Exclusion of women in new Libya must end

 

WORLDVIEW:LIBYAN WOMEN may not have been visible on the streets with guns, but they played an equally important role, displaying courage and strength that has been invaluable to the success of the country’s revolution. So why are women being excluded from decisions and official appointments in the new Libya?

Libyan women triggered this revolution on February 15th, when the mothers, sisters and widows of prisoners killed in the 1996 Abu Salim massacre took to the streets in Benghazi to protest outside the courthouse after their lawyer was arrested.

At home and abroad, Libyan women have protested, smuggled arms, founded civil society groups, raised awareness and delivered humanitarian aid, and continue to do so, taking a central role alongside men in Libya’s revolution – and it has united us.

Yet only one woman is listed as a member of the National Transitional Council, Dr Salwa Fawzi El-Deghali (legal affairs and women). Libyan women were not included as equal partners in last week’s Friends of Libya Paris Conference. There were unconfirmed reports this week that three women – a lawyer, an academic and an activist – have been proposed to the Tripoli NTC council and rejected.

Common excuses for this exclusion, both inside and outside Libya, is that we women must wait until the situation is more secure and that appointments should be made on merit, or that there aren’t enough qualified women to step up.

Libyan women are among the mostly highly educated and professionally highly qualified in the Arab world, and have been working in the public domain in Libya for decades. A double standard seems to be operating with respect to the “appointment on merit” argument: Libyan men with no experience are being appointed to posts. There is naturally a learning curve as Libya rebuilds its institutions, but opportunities should be inclusive of all – across the genders, regions and ethnic groups.

It is time for women to be encouraged to step forward, given their place around decision- making tables and access to the conversations about Libya’s future in accordance with United Nations Security Council mandate 1325, which emphasises the important role women play in peacebuilding.

Women4Libya is a campaign run by Libyan Women’s Society, part of the Libyan Civil Society NGO. It is calling for aid to be ringfenced to support women’s rights; financial aid for civil society and grassroots initiatives set up by women, for women; and negotiations and meetings on the future of Libya to include all tribes and regional representatives, which should include sufficient numbers of women. It has launched an online petition for greater participation of Libyan women in government http://www.ipetitions.com/petition/women4libya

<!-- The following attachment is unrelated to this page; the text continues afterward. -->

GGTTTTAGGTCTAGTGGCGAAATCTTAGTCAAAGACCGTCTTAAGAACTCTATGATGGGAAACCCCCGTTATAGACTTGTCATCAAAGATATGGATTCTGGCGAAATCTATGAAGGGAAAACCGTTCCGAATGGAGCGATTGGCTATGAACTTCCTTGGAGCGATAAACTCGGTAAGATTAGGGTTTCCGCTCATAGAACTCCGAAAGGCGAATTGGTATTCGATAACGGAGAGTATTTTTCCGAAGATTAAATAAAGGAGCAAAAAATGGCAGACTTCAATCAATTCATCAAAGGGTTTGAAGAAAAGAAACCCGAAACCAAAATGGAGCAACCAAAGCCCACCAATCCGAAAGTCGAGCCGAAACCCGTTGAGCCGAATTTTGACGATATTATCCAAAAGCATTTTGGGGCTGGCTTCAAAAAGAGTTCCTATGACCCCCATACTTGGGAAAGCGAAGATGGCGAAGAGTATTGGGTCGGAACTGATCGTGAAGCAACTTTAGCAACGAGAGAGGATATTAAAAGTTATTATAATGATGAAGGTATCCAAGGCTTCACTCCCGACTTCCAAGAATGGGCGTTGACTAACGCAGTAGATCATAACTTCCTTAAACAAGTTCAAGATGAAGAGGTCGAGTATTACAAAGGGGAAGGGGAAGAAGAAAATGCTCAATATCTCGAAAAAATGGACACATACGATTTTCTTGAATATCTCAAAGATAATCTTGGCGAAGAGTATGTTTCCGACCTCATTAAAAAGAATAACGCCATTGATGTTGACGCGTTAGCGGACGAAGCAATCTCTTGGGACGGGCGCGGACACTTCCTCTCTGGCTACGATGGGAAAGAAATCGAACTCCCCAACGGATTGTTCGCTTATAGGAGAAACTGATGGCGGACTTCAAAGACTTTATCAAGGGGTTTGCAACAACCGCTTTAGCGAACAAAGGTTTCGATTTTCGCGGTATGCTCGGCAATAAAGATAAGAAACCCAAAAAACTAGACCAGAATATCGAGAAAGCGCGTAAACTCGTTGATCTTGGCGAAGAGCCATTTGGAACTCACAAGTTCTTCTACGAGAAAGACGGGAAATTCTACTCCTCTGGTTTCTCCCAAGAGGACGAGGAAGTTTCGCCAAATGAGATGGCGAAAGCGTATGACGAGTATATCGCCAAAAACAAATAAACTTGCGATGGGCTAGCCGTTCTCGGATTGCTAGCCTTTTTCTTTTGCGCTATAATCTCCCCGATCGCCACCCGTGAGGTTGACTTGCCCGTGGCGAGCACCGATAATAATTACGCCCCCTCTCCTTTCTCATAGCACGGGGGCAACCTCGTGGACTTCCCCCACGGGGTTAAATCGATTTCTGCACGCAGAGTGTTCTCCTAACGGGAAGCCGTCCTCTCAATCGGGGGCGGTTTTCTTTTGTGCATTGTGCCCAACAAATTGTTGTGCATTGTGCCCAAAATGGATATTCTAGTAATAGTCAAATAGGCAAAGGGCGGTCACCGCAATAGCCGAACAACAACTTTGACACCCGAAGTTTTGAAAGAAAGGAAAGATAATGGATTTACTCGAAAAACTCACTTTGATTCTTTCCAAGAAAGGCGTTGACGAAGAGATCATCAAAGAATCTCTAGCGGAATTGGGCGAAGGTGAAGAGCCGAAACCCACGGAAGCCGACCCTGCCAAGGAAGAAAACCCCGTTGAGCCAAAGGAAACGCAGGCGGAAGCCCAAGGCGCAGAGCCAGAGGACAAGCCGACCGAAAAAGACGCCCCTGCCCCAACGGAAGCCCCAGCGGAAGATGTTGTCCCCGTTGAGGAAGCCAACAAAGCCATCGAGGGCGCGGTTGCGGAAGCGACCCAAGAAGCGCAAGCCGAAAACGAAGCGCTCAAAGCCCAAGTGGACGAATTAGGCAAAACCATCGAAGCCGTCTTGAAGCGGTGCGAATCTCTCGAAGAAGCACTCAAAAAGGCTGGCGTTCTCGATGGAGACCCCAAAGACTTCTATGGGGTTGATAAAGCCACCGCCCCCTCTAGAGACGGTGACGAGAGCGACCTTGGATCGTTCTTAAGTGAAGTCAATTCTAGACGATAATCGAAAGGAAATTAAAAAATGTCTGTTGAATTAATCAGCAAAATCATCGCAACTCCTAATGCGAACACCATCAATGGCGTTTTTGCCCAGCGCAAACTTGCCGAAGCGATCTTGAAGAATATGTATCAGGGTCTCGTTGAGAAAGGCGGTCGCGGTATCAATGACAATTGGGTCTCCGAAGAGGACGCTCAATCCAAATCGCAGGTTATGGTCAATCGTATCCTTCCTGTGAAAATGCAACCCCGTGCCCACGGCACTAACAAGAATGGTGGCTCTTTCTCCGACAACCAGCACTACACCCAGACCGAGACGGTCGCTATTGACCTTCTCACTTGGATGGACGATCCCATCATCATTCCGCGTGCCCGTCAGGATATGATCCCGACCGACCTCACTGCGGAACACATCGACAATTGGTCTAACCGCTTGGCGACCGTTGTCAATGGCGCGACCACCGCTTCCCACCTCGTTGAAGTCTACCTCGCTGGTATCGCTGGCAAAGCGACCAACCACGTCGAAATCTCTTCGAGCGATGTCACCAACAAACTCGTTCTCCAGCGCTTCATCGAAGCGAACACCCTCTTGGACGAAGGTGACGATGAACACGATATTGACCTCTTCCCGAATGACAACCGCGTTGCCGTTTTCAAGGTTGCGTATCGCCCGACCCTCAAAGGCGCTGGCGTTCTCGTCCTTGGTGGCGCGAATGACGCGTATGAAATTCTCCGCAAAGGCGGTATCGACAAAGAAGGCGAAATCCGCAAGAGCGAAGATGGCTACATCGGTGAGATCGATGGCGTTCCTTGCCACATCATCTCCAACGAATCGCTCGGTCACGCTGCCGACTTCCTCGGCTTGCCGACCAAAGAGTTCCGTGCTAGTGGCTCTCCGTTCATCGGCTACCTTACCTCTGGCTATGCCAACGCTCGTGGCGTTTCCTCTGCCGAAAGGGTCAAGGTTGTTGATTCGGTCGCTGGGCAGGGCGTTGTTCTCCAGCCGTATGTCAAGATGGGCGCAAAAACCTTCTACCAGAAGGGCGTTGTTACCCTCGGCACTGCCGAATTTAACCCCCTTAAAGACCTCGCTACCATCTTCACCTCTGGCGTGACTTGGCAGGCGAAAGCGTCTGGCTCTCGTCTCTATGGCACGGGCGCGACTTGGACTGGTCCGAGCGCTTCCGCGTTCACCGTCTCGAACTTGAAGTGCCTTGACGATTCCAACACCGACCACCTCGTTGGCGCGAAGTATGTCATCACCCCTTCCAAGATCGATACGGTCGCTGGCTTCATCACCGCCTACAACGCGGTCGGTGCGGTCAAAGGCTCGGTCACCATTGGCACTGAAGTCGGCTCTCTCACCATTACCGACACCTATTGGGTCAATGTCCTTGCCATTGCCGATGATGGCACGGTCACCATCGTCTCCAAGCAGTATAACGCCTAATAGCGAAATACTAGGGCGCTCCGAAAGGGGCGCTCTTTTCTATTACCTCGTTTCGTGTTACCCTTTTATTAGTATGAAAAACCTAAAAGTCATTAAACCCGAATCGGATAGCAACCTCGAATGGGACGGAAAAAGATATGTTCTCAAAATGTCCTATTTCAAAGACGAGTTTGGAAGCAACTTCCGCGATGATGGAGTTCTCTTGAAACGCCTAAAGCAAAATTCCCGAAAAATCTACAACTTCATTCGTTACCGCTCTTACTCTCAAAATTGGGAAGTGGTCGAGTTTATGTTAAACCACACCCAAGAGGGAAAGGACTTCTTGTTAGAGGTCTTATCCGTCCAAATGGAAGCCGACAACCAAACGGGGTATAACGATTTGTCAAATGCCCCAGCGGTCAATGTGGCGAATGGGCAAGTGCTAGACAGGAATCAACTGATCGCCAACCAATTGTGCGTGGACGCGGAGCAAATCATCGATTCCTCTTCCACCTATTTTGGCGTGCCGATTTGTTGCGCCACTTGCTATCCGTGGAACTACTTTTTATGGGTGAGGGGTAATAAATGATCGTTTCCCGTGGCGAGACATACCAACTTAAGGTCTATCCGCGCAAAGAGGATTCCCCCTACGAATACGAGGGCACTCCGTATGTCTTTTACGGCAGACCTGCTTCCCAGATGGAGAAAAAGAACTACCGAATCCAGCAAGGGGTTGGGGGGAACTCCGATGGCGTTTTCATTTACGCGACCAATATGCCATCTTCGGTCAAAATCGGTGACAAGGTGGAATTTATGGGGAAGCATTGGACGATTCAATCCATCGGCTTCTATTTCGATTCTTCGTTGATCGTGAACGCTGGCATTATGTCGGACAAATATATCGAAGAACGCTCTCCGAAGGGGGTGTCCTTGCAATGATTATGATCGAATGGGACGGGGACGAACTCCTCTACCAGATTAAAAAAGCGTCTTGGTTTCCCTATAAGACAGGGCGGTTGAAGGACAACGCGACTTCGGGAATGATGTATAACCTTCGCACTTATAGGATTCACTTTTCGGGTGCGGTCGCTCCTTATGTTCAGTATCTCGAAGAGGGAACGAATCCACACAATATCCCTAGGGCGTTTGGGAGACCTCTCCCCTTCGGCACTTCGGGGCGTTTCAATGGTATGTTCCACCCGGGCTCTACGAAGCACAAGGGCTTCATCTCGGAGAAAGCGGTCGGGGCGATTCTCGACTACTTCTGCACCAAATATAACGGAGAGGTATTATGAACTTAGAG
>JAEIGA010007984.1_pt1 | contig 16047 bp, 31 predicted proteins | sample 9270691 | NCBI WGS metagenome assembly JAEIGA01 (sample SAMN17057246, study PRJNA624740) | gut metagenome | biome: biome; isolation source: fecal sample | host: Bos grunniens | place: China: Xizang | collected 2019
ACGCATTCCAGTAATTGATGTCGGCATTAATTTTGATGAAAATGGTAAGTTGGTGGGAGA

Freedom of thought and expression has not been available to all Libyans for nearly 42 years and it is important that Libyan women who want to be part of the dialogue can participate equally in shaping a better Libya. Such representation should not be tokenistic, nor should it compel women to participate who would prefer to remain in the background working in equally important roles of nurturing families and helping to rebuild local communities. But the choice should be there.

Much is made in the international press of how Gadafy promoted women in unorthodox or sadistic ways – for example, his use of female bodyguards and assassins. The stories are only beginning to emerge of the abusive reality of life for many of these women. Gadafy understood how to use the power of women and how to manipulate society.

Last week saw the arrest of Huda “the executioner” Ben Amer, who at a public Gadafy- staged execution in 1984 grabbed one of the condemned hanging men. She was seen on TV pulling him down until he died. My Irish mother still speaks of her horror at watching that disgusting act. Huda was subsequently made mayor of Benghazi and terrorised the community for many years. We need to move away from this skewed view of empowerment of women; Gadafy does not represent Libyan society.

In the new Libya, there are new heroines. We have seen the iconic images of Iman al-Obeidi, who spoke out about the sexual violence inflicted on so many who have otherwise suffered in silence; the elderly lady praising rebels at a lay-by and giving them her blessing; and Malak, the five-year-old amputee from Misurata – to name a few.

The age of dictatorship is over, 51 per cent the population cannot be ignored or marginalised. We must start as we mean to go on and get women “round the table”, involved as equal partners alongside men. This issue needs to be resolved now to make sure post-conflict Libya starts off on a strong foundation – one that is inclusive and respects the skills and input of all citizens.

Women must be part of the conversation in the new Libya. To do otherwise is not to honour the legacy of the brave Libyan men and women who gave their lives for human rights in the spirit of the country’s revolution.


Farah Abushwesha is an Irish–Libyan writer and film-maker and spokeswoman for the Women4Libya campaign.

Twitter: @farahabushwesha